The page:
Molecular Regulation of Gliogenesis in Xenopus Laevis during Primary Neurogenesis



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Glia play essential roles in the vertebrate nervous system. In adults, glia can become mis-regulated, leading to the formation of tumors, including gliomas and glioblastoma (GBM). Understanding glial development is integral to elucidating the mechanisms responsible for the formation and progression of GBM. However, the signals required for initiation of glial development have yet to be completely characterized. Our preliminary studies in Xenopus laevis indicate that glial specification is initiated between Nieuwkoop and Faber (NF) stages 16-18 in the anterior spinal cord. Glial specification progresses posteriorly down the neural tube, occurring anterior of the midbrain-hindbrain boundary only at NF stage 24. Gene expression analysis on isolated explants consisting of either mid-gastrula neural ectoderm or animal cap ectoderm overexpressing the BMP inhibitor Noggin demonstrated that neural plates transcribed glial associated genes at levels akin to those of their whole embryo siblings. In contrast, the expression of glial genes in Noggin-injected animal caps (NogAC), such as olig3, sox10, glast, and glt-1, was significantly reduced. These findings suggest that (1) inhibition of BMP signaling alone is insufficient to induce gliogenesis; and (2) signals from the dorsal mesoderm during gastrulation are required for the initiation of gliogenesis at later stages. Pair-wise comparisons between the transcriptomes of mid-gastrula (NF Stage 11) and mid-neurulation (NF Stage 18) neural plates and NogACs elucidated underlying differences accounting for their distinct developmental potentials. Functional annotation of the differentially expressed genes revealed that glial transcription factors such as pou3f2, sox9, sox10, olig3, and rfx4 and members of Wnt, FGF, and RA signaling pathways were differentially expressed in neural plates. Pharmacological inhibition of these signaling pathways in neural plates suggested distinct functions in glial differentiation. Ectopic expression of TAZ, the master regulator of mesenchymal differentiation in GBM, in X. laevis embryos encouraged persistence of an undifferentiated neural progenitor population, and potentially inhibited glial specification. Our results indicate that signals important for gliogenesis are active in the Xenopus embryos as early as mid-gastrulation and have direct implications in further GBM research.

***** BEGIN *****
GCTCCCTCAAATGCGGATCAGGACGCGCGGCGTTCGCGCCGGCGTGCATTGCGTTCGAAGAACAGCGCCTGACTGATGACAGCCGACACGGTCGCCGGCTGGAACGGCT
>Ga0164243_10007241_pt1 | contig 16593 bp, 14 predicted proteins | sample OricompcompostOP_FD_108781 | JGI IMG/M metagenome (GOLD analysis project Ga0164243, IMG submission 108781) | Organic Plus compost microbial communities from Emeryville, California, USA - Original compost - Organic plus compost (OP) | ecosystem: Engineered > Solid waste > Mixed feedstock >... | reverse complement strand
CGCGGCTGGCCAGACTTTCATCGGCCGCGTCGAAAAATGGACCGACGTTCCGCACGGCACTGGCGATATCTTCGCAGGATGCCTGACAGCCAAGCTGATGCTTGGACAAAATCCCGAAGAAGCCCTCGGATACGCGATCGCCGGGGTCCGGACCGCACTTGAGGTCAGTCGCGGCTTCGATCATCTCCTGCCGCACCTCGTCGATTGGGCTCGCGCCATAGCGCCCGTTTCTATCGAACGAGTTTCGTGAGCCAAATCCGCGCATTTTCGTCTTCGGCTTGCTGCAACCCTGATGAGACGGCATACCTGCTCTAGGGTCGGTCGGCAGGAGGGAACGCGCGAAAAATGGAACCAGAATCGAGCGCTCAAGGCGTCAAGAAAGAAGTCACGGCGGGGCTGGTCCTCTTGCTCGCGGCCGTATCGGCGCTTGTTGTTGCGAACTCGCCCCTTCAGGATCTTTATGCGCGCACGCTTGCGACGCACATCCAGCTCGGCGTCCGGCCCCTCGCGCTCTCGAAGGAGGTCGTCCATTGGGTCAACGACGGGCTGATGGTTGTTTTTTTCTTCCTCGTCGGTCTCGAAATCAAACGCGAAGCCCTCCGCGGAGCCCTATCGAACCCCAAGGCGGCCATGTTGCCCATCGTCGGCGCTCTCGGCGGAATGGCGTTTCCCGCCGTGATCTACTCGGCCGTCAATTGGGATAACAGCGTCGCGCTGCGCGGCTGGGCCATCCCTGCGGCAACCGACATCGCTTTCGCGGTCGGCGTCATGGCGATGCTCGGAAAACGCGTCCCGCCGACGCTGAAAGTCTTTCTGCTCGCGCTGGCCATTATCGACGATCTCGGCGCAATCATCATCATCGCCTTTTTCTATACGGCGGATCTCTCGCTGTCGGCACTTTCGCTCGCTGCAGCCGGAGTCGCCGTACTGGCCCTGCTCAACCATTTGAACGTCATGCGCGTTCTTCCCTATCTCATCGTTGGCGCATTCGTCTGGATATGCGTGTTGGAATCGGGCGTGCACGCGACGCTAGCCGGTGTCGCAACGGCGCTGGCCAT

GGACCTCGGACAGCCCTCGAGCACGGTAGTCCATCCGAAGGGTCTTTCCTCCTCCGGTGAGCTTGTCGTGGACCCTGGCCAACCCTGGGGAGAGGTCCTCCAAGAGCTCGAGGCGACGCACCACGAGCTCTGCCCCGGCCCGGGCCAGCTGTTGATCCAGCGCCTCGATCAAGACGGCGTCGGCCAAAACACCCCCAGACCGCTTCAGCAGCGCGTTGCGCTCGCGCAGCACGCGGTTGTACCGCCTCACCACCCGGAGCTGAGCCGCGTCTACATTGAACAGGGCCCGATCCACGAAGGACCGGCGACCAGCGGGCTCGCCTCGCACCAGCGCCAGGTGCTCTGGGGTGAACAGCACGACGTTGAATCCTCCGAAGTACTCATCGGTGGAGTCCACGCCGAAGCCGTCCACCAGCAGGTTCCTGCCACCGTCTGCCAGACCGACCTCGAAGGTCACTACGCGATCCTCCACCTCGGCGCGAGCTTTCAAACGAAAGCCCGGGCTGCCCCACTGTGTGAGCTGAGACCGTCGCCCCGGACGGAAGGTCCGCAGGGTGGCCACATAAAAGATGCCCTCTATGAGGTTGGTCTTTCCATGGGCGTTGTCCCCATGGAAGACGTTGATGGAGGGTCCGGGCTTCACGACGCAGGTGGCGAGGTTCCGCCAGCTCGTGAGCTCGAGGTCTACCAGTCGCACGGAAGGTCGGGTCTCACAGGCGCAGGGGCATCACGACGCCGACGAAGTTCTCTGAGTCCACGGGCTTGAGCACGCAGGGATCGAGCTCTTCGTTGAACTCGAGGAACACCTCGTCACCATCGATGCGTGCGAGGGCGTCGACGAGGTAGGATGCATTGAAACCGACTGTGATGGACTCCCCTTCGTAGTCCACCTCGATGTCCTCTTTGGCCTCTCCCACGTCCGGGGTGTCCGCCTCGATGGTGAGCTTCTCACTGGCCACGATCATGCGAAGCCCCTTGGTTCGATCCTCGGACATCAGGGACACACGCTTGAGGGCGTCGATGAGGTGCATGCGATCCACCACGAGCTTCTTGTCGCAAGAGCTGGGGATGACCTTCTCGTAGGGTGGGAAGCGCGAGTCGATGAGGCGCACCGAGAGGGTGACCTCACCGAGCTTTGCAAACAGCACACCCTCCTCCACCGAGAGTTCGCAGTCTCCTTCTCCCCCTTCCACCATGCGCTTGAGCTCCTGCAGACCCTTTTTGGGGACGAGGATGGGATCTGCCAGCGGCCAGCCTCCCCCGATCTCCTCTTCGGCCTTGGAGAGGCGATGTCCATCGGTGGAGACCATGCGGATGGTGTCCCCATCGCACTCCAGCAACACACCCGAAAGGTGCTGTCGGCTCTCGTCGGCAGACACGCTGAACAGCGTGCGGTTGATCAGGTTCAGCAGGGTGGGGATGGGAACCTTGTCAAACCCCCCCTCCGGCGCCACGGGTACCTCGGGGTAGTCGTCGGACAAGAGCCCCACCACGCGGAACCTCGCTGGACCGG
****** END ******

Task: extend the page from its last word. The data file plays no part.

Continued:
Glial Development